Our Events: Trips, Talks & Workshops
2 March 2019
After his very successful talk on Gardens in Art last year, David Marsh Returns to start EGT’s programme of events for 2019:
Plants on Paper – A Potted History of Botanical Art.
How did we get from illustrations for early herbals to the carefully contrived almost scientific depictions of plants today? How much depends on changes in drawing skills and styles? When does accuracy become important? Why are early plant images so important historically? Perhaps hardest of all to understand, why are botanical illustrators still employed when we have brilliant digital cameras? David will attempt to answer these and many questions in this quick rundown on the way that plants and flowers have been immortalised in the last thousand years or more.
Trained as a teacher, David obtained a PhD in Garden History from Birkbeck College and has been lecturing on garden history for many years. He is a trustee of the Gardens Trust, a co-convener of the History of Gardens and Designed Landscapes seminar at the Institute of Historical Research, London University and was, until recently, a trustee for Parks and Gardens UK. He is also involved in organising courses in garden history & writes a weekly blog on garden history for the Gardens Trust. n March, the popular speaker David Marsh returns after a great reception from our members before Christmas. He will be giving a talk on: Plants on Paper: A Potted History of Botanical Art.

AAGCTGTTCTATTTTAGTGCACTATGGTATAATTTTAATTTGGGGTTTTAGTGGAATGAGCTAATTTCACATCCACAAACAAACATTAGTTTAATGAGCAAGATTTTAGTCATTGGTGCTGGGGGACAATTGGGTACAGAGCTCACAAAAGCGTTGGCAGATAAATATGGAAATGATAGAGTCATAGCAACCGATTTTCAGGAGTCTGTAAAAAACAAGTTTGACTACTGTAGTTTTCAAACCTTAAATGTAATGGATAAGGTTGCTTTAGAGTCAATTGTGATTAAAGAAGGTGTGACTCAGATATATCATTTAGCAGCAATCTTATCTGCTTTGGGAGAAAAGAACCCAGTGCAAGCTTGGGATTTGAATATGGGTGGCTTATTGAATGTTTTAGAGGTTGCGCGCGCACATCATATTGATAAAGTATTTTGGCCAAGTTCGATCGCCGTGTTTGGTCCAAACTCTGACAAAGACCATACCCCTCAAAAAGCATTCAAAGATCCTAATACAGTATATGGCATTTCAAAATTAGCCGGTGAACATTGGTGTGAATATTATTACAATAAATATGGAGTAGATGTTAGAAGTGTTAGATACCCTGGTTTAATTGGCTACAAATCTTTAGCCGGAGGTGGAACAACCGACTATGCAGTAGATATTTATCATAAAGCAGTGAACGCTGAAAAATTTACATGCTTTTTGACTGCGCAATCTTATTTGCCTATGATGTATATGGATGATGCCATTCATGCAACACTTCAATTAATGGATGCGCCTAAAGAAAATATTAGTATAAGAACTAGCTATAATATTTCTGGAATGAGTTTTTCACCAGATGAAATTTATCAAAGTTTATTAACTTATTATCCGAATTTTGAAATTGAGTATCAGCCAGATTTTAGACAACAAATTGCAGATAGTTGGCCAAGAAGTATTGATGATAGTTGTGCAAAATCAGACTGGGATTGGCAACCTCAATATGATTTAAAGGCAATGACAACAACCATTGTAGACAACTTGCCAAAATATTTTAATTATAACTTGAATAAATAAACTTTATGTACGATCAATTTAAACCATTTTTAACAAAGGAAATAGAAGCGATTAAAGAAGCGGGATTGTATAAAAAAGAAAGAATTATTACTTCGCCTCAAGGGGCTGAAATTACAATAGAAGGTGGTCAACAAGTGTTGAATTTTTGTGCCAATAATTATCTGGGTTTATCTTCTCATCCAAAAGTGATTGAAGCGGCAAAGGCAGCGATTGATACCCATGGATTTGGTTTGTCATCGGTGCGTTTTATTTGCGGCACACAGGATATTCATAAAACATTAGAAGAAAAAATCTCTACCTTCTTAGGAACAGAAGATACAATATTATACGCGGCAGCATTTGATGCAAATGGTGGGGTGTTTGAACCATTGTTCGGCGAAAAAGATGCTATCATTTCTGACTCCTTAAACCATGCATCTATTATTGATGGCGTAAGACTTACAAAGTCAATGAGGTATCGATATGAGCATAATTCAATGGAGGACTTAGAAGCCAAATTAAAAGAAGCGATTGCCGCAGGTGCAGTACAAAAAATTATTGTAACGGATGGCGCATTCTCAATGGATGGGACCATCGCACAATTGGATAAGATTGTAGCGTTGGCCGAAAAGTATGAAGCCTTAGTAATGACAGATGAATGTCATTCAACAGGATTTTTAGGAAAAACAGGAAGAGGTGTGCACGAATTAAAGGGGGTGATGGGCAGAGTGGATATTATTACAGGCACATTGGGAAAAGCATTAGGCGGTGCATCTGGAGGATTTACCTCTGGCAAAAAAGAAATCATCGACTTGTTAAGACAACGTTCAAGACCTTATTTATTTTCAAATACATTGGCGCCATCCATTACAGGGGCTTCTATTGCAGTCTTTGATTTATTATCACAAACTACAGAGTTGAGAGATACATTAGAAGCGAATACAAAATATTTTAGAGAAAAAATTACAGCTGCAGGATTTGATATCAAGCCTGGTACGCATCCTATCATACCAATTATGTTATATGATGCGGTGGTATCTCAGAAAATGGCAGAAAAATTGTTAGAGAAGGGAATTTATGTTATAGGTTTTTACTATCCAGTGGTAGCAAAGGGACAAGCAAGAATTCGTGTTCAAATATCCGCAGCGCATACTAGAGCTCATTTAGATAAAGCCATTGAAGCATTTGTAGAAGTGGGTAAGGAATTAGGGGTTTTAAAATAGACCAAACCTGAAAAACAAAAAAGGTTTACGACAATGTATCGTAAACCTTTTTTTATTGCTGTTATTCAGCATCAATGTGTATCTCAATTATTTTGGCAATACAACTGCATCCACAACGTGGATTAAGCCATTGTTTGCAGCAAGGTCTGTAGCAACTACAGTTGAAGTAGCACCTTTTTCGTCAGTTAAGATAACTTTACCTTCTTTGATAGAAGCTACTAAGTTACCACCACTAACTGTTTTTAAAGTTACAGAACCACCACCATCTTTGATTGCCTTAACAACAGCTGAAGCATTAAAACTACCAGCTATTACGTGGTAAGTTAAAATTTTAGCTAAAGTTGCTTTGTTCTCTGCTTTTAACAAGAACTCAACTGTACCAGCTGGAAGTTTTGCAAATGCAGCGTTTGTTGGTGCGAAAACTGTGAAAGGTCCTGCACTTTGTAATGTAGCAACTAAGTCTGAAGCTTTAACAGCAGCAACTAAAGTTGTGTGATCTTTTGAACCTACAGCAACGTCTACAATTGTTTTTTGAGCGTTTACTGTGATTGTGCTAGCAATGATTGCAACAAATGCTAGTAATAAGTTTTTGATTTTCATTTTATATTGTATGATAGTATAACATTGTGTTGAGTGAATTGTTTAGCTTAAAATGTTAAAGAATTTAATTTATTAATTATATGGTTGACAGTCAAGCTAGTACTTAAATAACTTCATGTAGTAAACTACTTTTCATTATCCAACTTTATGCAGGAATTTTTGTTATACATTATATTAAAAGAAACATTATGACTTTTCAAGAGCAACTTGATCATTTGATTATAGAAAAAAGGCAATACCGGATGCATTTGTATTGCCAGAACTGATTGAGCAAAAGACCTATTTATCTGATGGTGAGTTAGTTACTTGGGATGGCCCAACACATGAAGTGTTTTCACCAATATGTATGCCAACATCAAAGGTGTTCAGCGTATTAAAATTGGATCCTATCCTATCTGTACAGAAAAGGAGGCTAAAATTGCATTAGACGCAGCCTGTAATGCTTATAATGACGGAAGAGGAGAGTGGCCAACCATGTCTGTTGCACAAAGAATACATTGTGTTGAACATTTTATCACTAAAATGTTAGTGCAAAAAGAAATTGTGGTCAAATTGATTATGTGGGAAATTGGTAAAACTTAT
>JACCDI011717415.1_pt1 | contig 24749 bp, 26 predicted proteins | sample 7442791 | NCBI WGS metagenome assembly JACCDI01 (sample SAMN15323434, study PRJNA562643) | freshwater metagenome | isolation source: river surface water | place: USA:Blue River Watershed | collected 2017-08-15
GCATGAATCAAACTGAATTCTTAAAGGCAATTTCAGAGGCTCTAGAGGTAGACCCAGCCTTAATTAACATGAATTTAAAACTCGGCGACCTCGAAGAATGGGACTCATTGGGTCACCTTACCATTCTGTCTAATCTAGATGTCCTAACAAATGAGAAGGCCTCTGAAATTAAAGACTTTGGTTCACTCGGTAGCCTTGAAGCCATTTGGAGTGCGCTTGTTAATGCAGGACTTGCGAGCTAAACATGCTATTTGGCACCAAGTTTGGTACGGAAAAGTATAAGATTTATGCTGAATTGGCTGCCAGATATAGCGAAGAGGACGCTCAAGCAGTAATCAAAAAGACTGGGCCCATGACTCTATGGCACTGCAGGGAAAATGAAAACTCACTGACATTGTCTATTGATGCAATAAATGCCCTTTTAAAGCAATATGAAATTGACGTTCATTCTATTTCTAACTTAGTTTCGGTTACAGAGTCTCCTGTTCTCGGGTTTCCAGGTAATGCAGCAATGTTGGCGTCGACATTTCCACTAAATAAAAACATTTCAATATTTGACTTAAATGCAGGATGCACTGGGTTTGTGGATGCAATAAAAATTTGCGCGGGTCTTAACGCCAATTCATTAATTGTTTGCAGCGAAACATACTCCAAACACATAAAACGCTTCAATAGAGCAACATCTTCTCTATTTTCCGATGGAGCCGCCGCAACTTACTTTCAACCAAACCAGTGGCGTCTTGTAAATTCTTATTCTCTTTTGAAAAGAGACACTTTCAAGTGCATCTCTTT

The talk will be given in the Main Hall of Writtle University College on Saturday, 2 March 2019 at 14.30 - doors open at 2.15 for refreshments. Parking is at the rear of the main building and the two doors at the rear will be open - others will be locked.
27 March 2019
The High Line in New York: A Glimpse of our Future Cityscape?
Dr Jill Raggett is Emeritus Reader in Gardens and Designed Landscapes, Writtle University College; Adjunct Professor at University of Dalhousie, Canada and Unit Leader & Assessor on the Royal Horticultural Society Master of Horticulture. She specialises in plant use, the management of gardens & the relationship between the arts, culture and the designed landscape at both graduate and postgraduate levels, including the tutoring of students undertaking PhD’s. Her doctorate was the first major study of the origins of the Japanese-style garden in the UK & Ireland.
"The World's cities are housing more of us and are having to work harder to re-vision existing spaces. The students I seek to inspire will be future designers and landscape keepers of such vital places. With the help of an EGT Travel Bursary I visited the successful High Line in New York City, to see how we can re-imagine spaces, and in addition, discovered some other inspirational projects including Tear Drop Park, the Irish Hunger Memorial, the Salt Shed and the 9/11 Memorial. It was a busy long weekend - come and hear about the adventure and the fantastic work of the landscape architects, garden designers and horticulturists working in 'the City that never sleeps'!"
The talk will be given in Room L60 (ground floor), Main Building, Writtle University College on Wednesday, 27 March at 6.00. Doors open at 5.45 for refreshments. Parking is at the rear of the main building and the two doors at the rear will be open - others will be locked.
Tickets are available from Eventbrite. Click here to buy them. Members and one member’s guest, £7 each. Non-members £10. Writtle students free entry.
May 2019: Coach trip to Turn End House and Garden - Details to follow.
22 June 2019: Willow weaving Workshop with Deb Hart. Details to follow.